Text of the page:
Truth

The golden hour

The golden hour

I met the photographer Sam Abell years ago when I was a summer intern at the National Geographic Society. He was giving a talk at an intern lunch that led to an invitation to dinner and a long, lovely conversation about how we make, not take, photographs. The image is absolutely in the eye of the beholder as much as the camera also allows us to capture the “truth” of a moment (it happened; here’s the proof).

After so many years, I still return to Sam’s work, a study not in golden moments but more often in the deeply saturated tones that only emerge after light fades. It feels like an apt metaphor to be looking for luminous word-images in my end-of-year reflections not just in a fiery afternoon glow but also as twilight settles. It’s not as easy to discern what’s there, but after some time, the eyes adjust. And so does the truth.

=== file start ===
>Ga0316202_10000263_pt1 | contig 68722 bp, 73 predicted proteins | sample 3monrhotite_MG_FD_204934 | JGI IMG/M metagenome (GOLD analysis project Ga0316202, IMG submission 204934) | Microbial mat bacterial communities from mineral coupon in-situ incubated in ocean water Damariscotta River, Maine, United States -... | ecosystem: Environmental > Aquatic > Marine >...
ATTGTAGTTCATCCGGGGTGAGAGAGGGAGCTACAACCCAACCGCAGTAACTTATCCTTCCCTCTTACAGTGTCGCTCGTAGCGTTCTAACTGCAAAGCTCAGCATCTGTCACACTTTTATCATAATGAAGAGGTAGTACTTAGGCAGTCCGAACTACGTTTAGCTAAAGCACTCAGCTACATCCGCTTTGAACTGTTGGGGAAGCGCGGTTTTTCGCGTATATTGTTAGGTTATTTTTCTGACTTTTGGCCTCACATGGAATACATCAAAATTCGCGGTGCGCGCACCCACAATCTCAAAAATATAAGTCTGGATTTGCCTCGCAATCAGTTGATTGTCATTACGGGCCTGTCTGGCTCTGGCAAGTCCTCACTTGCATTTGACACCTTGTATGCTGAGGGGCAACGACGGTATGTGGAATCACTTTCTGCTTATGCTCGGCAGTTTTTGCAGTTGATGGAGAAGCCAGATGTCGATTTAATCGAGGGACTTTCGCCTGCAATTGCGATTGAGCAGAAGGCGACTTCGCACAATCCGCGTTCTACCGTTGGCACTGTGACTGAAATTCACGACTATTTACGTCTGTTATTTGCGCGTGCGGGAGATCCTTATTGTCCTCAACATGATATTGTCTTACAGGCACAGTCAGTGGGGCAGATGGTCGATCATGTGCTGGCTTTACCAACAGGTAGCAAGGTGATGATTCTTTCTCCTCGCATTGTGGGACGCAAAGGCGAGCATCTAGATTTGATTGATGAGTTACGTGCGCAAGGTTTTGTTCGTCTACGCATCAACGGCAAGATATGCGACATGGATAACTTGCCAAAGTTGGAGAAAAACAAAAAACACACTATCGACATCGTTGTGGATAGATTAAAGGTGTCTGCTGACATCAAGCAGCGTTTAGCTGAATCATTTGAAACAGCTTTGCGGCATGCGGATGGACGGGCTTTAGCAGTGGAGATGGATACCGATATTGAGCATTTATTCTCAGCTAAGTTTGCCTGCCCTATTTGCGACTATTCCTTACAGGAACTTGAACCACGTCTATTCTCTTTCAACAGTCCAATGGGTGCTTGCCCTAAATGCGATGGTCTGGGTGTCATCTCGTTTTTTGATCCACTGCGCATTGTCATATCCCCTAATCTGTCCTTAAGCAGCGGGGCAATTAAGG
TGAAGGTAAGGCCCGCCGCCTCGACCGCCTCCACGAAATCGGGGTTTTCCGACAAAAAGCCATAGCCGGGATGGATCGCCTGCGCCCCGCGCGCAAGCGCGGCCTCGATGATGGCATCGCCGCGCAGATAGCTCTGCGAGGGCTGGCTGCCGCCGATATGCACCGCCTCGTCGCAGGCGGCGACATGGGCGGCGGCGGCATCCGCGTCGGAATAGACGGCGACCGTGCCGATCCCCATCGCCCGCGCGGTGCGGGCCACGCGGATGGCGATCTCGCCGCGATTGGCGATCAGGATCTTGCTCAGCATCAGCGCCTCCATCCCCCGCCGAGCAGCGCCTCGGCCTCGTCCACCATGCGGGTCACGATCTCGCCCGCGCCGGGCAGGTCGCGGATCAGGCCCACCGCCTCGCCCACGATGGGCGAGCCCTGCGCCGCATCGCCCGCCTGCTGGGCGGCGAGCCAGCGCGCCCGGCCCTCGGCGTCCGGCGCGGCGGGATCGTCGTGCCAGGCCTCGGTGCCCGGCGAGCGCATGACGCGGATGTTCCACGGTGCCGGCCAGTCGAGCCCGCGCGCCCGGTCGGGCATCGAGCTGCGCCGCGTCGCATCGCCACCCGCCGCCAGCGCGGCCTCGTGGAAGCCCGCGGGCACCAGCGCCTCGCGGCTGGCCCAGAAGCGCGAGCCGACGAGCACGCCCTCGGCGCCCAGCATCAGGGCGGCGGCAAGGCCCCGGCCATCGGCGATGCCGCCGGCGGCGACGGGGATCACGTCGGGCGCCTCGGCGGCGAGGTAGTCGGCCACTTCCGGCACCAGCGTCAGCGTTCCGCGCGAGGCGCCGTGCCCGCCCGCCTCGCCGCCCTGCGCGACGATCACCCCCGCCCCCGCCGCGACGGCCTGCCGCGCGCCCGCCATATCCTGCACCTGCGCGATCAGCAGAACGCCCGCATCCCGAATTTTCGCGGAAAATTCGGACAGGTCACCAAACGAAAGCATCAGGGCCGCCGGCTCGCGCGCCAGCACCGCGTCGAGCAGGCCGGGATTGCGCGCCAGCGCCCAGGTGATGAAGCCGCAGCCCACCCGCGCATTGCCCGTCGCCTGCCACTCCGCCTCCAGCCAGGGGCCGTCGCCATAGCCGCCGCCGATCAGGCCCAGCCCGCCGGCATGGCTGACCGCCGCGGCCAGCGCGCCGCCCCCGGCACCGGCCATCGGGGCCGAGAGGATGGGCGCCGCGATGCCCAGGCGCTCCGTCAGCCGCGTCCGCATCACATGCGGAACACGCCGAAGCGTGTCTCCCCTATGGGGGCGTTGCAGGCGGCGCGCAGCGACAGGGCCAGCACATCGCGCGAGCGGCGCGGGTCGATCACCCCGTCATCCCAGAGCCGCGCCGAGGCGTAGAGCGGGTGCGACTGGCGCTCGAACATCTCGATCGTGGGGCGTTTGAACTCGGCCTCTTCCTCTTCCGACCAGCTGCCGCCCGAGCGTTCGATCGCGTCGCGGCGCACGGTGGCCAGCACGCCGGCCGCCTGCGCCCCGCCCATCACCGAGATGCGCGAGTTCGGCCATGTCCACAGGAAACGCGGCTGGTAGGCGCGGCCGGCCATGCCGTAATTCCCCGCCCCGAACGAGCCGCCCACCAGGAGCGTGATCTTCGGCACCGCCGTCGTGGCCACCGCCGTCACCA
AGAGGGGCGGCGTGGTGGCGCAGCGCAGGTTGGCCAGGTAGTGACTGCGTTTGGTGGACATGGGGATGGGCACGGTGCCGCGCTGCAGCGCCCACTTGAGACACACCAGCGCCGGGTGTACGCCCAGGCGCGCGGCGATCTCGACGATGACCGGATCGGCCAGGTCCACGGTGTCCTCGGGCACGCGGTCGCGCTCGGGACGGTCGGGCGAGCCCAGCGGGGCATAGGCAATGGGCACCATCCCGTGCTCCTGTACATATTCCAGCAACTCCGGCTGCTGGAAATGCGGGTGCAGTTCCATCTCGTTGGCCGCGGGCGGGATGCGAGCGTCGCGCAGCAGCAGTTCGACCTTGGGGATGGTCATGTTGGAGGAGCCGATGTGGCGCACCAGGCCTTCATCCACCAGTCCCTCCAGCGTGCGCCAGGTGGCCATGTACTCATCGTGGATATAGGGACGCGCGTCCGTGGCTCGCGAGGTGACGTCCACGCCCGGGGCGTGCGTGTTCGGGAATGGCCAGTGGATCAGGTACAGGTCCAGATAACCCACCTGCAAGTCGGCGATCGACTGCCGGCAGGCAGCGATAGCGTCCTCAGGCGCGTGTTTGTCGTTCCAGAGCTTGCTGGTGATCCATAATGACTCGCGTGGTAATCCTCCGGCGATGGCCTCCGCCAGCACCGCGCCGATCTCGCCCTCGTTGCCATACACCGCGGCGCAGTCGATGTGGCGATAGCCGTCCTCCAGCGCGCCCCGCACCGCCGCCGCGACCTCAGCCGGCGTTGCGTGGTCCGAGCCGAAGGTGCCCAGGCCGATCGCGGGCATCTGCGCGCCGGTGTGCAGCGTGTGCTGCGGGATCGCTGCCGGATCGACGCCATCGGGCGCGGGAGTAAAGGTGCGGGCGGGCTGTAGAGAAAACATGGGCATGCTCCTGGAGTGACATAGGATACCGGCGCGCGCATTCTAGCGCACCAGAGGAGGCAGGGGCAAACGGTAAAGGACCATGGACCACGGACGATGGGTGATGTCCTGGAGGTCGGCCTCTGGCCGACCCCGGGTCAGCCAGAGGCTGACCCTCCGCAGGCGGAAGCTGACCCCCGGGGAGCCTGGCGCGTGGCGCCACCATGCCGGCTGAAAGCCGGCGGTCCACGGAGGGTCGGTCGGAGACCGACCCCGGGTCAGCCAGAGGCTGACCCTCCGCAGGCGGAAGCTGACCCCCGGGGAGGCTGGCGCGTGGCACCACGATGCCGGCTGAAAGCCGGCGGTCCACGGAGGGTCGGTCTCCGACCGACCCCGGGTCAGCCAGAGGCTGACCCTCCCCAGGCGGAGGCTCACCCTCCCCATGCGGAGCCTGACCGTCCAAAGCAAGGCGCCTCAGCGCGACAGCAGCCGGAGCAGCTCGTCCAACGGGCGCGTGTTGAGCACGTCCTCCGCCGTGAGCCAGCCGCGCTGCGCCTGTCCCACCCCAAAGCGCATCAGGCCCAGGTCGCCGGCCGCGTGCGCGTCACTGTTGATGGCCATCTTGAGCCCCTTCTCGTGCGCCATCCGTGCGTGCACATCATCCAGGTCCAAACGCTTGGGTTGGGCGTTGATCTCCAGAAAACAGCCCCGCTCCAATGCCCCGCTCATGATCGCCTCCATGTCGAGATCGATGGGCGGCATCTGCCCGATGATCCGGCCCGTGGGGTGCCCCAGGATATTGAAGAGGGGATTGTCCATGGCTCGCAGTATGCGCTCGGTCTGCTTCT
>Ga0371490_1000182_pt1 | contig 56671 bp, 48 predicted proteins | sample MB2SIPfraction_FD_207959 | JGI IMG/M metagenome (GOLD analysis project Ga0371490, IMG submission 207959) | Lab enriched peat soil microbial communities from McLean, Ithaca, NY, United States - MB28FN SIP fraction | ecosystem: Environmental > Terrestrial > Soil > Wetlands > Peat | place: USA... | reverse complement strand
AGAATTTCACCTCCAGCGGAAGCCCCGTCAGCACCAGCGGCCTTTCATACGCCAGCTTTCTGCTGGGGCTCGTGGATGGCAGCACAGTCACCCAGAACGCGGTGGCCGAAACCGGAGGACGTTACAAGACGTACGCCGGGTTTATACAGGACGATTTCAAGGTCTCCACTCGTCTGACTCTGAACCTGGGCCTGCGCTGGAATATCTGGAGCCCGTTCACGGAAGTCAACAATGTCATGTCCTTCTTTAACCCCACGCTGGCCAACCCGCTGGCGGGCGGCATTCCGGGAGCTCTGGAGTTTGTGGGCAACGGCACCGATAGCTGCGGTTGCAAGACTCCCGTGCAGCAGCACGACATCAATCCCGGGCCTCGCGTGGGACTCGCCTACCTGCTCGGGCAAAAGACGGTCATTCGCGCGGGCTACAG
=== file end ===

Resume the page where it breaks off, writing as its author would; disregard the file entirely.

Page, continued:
On re-visioning our truth

On re-visioning our truth

The biggest challenge for me in writing memoir is that my view of the past is constantly being rewritten by the present.

As soon as I think I know what an essay is really about, life has a way of introducing new circumstances that make me reconsider my perspective. The truth the story is meant to illuminate is suddenly no longer true. Not the who, what, where, and when — though those do sometimes prove inaccurate when memory and research are laid side by side. It’s the why that refuses to stay put, always wandering onto the page with an invisible asterisk attached. The implied footnotes are the conditions, the qualifications that allow this truth to remain, for now.